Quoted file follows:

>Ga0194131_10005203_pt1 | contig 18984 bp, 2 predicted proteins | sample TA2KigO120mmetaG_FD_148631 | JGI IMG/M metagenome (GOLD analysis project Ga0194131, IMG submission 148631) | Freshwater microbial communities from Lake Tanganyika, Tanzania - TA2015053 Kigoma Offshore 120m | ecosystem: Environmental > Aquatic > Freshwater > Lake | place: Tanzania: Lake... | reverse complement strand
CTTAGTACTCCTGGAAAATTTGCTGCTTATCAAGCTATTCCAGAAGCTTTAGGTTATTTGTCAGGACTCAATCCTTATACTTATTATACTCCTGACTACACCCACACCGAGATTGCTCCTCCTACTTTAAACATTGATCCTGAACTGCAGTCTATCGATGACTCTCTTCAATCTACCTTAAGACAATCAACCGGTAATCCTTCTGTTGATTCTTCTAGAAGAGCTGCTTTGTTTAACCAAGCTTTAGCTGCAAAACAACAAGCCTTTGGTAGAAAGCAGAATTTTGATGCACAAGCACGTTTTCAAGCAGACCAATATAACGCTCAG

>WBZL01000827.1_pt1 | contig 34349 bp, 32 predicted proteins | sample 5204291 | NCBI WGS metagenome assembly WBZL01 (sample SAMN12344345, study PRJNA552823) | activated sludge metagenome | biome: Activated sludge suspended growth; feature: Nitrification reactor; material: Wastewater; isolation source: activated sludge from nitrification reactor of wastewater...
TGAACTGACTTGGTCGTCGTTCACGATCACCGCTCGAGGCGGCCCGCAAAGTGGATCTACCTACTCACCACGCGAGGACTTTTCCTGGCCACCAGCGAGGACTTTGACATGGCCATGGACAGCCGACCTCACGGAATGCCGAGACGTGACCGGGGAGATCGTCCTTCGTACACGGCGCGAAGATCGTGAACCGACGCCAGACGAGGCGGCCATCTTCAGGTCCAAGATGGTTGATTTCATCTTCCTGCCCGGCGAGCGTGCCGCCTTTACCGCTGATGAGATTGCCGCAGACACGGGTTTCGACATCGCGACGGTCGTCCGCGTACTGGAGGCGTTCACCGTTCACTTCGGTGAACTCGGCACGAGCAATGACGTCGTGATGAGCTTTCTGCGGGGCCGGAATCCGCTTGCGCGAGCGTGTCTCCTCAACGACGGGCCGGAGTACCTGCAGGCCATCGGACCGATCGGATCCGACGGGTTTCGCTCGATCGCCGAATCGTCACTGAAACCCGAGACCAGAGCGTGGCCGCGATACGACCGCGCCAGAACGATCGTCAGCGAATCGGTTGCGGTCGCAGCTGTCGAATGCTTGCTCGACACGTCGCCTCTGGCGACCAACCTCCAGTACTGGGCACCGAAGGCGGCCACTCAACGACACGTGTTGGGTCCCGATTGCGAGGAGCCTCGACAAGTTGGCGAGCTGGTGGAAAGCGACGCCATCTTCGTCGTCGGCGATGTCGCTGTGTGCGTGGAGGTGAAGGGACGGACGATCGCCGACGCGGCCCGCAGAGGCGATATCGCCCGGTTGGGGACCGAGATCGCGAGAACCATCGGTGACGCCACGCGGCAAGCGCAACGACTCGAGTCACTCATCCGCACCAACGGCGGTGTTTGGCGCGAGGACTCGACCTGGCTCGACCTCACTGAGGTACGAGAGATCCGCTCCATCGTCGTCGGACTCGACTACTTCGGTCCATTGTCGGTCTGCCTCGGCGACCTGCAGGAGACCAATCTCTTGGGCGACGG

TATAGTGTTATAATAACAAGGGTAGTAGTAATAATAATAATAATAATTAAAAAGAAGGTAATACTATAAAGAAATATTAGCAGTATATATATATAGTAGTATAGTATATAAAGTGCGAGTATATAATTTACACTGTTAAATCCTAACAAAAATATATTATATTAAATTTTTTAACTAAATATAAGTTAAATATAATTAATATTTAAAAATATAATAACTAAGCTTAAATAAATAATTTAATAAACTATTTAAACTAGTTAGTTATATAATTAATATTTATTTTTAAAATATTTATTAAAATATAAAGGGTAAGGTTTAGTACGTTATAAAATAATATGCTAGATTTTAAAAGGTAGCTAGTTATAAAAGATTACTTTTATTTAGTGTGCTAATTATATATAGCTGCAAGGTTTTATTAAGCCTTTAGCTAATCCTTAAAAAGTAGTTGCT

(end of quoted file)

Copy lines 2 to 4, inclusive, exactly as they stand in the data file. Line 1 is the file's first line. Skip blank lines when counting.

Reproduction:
CTTAGTACTCCTGGAAAATTTGCTGCTTATCAAGCTATTCCAGAAGCTTTAGGTTATTTGTCAGGACTCAATCCTTATACTTATTATACTCCTGACTACACCCACACCGAGATTGCTCCTCCTACTTTAAACATTGATCCTGAACTGCAGTCTATCGATGACTCTCTTCAATCTACCTTAAGACAATCAACCGGTAATCCTTCTGTTGATTCTTCTAGAAGAGCTGCTTTGTTTAACCAAGCTTTAGCTGCAAAACAACAAGCCTTTGGTAGAAAGCAGAATTTTGATGCACAAGCACGTTTTCAAGCAGACCAATATAACGCTCAG

>WBZL01000827.1_pt1 | contig 34349 bp, 32 predicted proteins | sample 5204291 | NCBI WGS metagenome assembly WBZL01 (sample SAMN12344345, study PRJNA552823) | activated sludge metagenome | biome: Activated sludge suspended growth; feature: Nitrification reactor; material: Wastewater; isolation source: activated sludge from nitrification reactor of wastewater...
TGAACTGACTTGGTCGTCGTTCACGATCACCGCTCGAGGCGGCCCGCAAAGTGGATCTACCTACTCACCACGCGAGGACTTTTCCTGGCCACCAGCGAGGACTTTGACATGGCCATGGACAGCCGACCTCACGGAATGCCGAGACGTGACCGGGGAGATCGTCCTTCGTACACGGCGCGAAGATCGTGAACCGACGCCAGACGAGGCGGCCATCTTCAGGTCCAAGATGGTTGATTTCATCTTCCTGCCCGGCGAGCGTGCCGCCTTTACCGCTGATGAGATTGCCGCAGACACGGGTTTCGACATCGCGACGGTCGTCCGCGTACTGGAGGCGTTCACCGTTCACTTCGGTGAACTCGGCACGAGCAATGACGTCGTGATGAGCTTTCTGCGGGGCCGGAATCCGCTTGCGCGAGCGTGTCTCCTCAACGACGGGCCGGAGTACCTGCAGGCCATCGGACCGATCGGATCCGACGGGTTTCGCTCGATCGCCGAATCGTCACTGAAACCCGAGACCAGAGCGTGGCCGCGATACGACCGCGCCAGAACGATCGTCAGCGAATCGGTTGCGGTCGCAGCTGTCGAATGCTTGCTCGACACGTCGCCTCTGGCGACCAACCTCCAGTACTGGGCACCGAAGGCGGCCACTCAACGACACGTGTTGGGTCCCGATTGCGAGGAGCCTCGACAAGTTGGCGAGCTGGTGGAAAGCGACGCCATCTTCGTCGTCGGCGATGTCGCTGTGTGCGTGGAGGTGAAGGGACGGACGATCGCCGACGCGGCCCGCAGAGGCGATATCGCCCGGTTGGGGACCGAGATCGCGAGAACCATCGGTGACGCCACGCGGCAAGCGCAACGACTCGAGTCACTCATCCGCACCAACGGCGGTGTTTGGCGCGAGGACTCGACCTGGCTCGACCTCACTGAGGTACGAGAGATCCGCTCCATCGTCGTCGGACTCGACTACTTCGGTCCATTGTCGGTCTGCCTCGGCGACCTGCAGGAGACCAATCTCTTGGGCGACGG